comfort

Encouragement from Psalm 31

The Psalmist wrote:

Be gracious to me, O Lord, for I am in distress!

My eye is wasted away from grief, my soul and my body also.

For my life is spent with sorrow, and my years with sighing;

My strength has failed because of my iniquity, and my body has wasted away.

Because of all my adversaries, I have become a reproach, especially to my neighbors,

And an object of dread to my acquaintances; those who see me in the street flee from me.

I am forgotten as a dead man, out of mind,

I am like a broken vessel.

For I have heard the slander of many, terror is on every side;

While they took counsel together against me, they schemed to take away my life.

Someone remind me: why do we expect the Christian life to be easy and comfortable?

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“Fear not!”

(I haven’t written for a few weeks, partly because of starting my new job, and partly because the situation in northern Iraq was driving me to write in other venues…)

I did not grow up in a church, and so I am always a little curious what going to church is like for children.  I particularly appreciate this gem, from a puppet re-telling of the Christmas story in Luke 2:

  • Shepherds: AAAAAAAAAAAAAAAAAAAAAAAAAA!
  • Angel: Fear not!
  • Shepherds: AAAAAAAAAAAAAAAAAAAAAAAAAA!
  • Angel: What part of “fear not” didn’t you understand?
  • Shepherds: AAAAAAAAAAAAAAAAAAAAAAAAAA!
  • Angel: Never mind.  I bring you good news…

It always strikes me how fearful many Christians remain, even though Christ has already given us all that we need for godly lives.  To hear some Christians talk (or blog), they are afraid of Islam, atheism, homosexuality, church shrinkage, cultural de-Christianization, loss of constitutional rights, President Obama, censorship, contraception, courts, and the news media.  This is clearly a very heterogeneous bucket o’ fear. (more…)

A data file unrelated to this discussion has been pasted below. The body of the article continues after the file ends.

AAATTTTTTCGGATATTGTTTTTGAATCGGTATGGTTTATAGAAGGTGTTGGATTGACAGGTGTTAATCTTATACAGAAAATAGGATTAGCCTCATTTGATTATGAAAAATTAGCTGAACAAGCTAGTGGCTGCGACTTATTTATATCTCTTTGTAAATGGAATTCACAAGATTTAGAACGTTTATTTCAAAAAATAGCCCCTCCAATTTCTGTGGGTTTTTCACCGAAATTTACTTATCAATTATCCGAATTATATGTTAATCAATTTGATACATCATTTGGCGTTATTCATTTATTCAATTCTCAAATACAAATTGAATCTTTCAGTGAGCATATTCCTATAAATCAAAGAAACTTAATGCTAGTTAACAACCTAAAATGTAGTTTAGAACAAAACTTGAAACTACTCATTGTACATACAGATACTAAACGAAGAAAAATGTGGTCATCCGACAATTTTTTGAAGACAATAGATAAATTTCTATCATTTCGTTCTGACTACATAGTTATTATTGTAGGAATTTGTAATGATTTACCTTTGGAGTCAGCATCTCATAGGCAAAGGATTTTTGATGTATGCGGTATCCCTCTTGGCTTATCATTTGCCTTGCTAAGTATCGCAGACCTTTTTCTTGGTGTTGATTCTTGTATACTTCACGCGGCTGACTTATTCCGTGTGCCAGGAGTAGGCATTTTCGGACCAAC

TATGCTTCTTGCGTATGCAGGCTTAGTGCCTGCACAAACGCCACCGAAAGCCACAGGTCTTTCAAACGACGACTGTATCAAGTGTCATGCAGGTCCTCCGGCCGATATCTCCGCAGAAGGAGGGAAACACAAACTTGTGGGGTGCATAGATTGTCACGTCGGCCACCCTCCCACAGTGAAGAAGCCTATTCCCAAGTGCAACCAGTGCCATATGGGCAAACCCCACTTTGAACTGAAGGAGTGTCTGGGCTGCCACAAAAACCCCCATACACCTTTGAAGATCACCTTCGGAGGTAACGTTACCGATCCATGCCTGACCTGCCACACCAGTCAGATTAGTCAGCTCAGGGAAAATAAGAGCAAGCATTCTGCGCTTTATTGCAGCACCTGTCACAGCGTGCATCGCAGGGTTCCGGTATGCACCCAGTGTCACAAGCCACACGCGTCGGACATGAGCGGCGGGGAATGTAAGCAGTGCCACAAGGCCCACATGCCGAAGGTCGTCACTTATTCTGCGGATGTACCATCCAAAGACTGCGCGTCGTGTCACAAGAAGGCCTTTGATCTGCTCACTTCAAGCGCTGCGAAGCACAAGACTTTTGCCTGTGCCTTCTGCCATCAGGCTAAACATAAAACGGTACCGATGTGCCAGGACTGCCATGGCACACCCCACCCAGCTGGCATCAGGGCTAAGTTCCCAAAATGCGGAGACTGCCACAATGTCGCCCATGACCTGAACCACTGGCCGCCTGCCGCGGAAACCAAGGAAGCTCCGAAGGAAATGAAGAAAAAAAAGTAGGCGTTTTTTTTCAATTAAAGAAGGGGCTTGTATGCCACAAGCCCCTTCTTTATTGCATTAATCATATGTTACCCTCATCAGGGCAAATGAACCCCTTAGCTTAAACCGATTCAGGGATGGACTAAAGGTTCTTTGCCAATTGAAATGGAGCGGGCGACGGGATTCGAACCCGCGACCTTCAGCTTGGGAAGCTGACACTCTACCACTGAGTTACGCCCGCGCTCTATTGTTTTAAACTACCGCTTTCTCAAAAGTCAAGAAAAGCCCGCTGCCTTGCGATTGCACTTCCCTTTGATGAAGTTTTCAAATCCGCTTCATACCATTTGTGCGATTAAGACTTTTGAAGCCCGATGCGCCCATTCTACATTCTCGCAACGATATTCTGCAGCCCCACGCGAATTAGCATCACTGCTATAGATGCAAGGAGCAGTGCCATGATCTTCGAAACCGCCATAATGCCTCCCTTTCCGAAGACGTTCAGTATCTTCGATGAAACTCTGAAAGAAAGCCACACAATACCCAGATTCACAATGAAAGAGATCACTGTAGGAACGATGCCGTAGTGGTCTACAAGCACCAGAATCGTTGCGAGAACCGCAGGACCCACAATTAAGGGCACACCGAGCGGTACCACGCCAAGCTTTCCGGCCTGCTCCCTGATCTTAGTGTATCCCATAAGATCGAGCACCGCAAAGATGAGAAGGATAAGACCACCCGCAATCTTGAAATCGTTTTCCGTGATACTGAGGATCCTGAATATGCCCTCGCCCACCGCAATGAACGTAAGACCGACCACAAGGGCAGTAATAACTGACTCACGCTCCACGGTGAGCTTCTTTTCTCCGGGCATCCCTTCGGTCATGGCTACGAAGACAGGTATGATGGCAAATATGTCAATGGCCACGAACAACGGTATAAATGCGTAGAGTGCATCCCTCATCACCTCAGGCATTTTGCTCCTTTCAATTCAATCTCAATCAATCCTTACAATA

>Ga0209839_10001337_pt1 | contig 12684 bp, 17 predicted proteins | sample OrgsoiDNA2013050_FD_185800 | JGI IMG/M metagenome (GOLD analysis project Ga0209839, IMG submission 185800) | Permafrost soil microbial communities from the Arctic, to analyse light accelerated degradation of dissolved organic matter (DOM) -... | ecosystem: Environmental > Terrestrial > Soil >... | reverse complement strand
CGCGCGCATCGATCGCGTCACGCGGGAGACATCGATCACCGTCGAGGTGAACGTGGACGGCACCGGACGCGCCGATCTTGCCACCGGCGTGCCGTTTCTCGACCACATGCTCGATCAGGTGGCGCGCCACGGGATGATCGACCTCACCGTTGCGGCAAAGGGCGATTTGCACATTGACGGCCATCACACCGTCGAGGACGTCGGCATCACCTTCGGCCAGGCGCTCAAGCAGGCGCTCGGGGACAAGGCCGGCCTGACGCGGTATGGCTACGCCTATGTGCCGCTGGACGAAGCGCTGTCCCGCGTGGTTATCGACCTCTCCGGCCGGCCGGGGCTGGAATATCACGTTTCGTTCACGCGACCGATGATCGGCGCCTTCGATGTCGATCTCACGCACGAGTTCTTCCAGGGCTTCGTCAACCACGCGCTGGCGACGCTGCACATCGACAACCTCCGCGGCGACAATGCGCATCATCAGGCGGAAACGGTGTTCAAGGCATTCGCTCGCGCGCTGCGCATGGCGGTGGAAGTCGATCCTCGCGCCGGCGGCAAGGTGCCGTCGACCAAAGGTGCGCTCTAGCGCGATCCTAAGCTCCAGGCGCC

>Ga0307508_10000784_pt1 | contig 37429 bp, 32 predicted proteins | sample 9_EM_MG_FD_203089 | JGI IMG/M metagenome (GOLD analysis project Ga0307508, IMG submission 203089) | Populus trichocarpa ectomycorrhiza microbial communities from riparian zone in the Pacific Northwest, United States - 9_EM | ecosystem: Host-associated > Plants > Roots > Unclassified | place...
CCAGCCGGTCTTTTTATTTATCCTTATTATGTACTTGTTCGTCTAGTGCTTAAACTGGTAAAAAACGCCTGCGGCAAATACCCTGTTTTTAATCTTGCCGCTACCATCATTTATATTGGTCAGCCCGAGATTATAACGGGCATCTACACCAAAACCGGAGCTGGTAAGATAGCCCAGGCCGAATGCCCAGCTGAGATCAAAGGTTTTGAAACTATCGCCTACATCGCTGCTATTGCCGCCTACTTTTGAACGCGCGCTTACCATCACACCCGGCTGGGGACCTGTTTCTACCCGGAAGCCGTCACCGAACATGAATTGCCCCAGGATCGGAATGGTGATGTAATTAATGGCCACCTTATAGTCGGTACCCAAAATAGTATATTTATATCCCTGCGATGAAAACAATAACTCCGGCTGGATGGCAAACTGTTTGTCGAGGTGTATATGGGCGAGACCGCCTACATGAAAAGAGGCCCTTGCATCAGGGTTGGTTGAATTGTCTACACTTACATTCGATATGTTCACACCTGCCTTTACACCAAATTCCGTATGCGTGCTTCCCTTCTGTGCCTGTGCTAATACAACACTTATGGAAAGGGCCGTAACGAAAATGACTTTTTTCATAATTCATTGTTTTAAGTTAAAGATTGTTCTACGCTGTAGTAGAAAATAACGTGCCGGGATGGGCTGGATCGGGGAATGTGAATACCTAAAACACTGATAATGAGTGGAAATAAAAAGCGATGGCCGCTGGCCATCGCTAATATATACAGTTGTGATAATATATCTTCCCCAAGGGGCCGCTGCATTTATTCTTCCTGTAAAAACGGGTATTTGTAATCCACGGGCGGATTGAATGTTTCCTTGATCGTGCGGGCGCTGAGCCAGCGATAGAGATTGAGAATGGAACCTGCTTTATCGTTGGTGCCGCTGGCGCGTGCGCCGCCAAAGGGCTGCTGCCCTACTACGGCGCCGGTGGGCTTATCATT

“The God of All Comfort”

This post is not actually about 2 Corinthians 1, from which the title phrase is taken, but rather about 1 Peter, which I was reading recently.

Peter is writing to Christians scattered throughout what is today Turkey to encourage them because “is necessary for a little while now that you be grieved by various afflictions” (1:6), whose faith was being tested (1:7).  He praises their faith and counsels reverence for God and holiness in life.  He describes their relationship to God with some amazing language which bears repeating: “But you are a chosen race, a royal priesthood, a holy nation, a people for his own possession, so that you may declare the excellent qualities of the one who called you out of darkness into his amazing light, you who once were ‘not a people’ but now are God’s people, who had ‘not received mercy’ but now have received mercy” (2:9-10).

And he simply assumes that Christians will be hated and will suffer because they are Christian: (more…)

Church Shopping: A Discourse on Method

Since I argued in a previous post that “church shopping” is not necessarily evil, and is perhaps necessary, the next question becomes how to do it.  I see several options, most of which I have tried or heard reports from numerous other people who have tried.  This post is less of an argument regarding rights and wrongs than a clearinghouse of pros and cons. (more…)

Discomfort and Redemption

A year ago my wife and I moved to a cheap apartment in the next town over.  We did a lot of research, and had a number of distinct requirements.  Among them we were concerned about pests (we’ve had bad experiences before) and cigarette smoke (my wife is allergic).  We settled on one apartment, and then its current occupants decided not to move out, so we found two other options in the same building.  They had the same floor plan, but one faced the parking lot and the other a golf course.  Since we love green, we settled on the one overlooking the golf course.  I asked about pests and was assured there was no history of pest-related service requests.  Then when I brought my wife for the sniff test (her nose is much keener than mine), we smelled cigarette smoke. (more…)